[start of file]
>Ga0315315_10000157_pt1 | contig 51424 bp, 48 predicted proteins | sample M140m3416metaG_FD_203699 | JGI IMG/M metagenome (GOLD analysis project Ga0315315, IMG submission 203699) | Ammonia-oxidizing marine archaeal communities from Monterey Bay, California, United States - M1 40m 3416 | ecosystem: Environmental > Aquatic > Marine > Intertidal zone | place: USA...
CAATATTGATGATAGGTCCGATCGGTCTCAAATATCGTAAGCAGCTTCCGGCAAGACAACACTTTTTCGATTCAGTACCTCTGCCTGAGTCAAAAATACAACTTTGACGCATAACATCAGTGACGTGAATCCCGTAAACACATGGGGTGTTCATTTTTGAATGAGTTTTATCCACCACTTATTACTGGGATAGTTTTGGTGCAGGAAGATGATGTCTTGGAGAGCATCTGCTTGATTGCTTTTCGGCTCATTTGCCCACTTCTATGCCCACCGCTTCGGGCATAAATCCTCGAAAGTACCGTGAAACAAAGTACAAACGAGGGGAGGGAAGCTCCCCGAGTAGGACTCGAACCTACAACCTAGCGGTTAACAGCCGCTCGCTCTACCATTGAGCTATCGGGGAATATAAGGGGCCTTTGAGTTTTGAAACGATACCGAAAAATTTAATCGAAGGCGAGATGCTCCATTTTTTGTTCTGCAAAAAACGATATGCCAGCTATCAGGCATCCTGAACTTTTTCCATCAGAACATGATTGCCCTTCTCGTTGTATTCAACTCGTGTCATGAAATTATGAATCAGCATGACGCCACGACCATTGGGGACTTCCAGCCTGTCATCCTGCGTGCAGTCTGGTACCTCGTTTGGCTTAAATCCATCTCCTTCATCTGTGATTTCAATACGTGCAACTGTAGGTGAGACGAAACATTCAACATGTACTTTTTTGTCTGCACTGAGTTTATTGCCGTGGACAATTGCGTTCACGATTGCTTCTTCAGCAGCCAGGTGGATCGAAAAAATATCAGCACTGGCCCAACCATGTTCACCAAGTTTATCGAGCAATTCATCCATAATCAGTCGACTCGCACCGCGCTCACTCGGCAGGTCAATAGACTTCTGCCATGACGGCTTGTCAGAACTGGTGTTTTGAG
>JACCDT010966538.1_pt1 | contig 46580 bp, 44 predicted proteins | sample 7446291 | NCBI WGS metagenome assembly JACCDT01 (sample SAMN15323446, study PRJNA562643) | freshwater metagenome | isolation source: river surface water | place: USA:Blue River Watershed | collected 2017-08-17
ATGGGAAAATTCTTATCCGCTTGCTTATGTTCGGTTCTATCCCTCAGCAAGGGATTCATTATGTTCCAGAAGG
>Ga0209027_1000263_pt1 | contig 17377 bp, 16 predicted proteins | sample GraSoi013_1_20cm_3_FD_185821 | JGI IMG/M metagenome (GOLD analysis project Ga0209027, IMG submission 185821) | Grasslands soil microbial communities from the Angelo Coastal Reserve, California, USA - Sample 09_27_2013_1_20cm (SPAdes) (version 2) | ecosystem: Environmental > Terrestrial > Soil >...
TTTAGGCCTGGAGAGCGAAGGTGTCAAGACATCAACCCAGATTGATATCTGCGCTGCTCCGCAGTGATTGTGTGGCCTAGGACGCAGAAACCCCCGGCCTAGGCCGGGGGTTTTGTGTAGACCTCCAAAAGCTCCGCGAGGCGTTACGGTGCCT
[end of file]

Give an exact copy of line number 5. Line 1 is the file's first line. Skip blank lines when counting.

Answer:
>Ga0209027_1000263_pt1 | contig 17377 bp, 16 predicted proteins | sample GraSoi013_1_20cm_3_FD_185821 | JGI IMG/M metagenome (GOLD analysis project Ga0209027, IMG submission 185821) | Grasslands soil microbial communities from the Angelo Coastal Reserve, California, USA - Sample 09_27_2013_1_20cm (SPAdes) (version 2) | ecosystem: Environmental > Terrestrial > Soil >...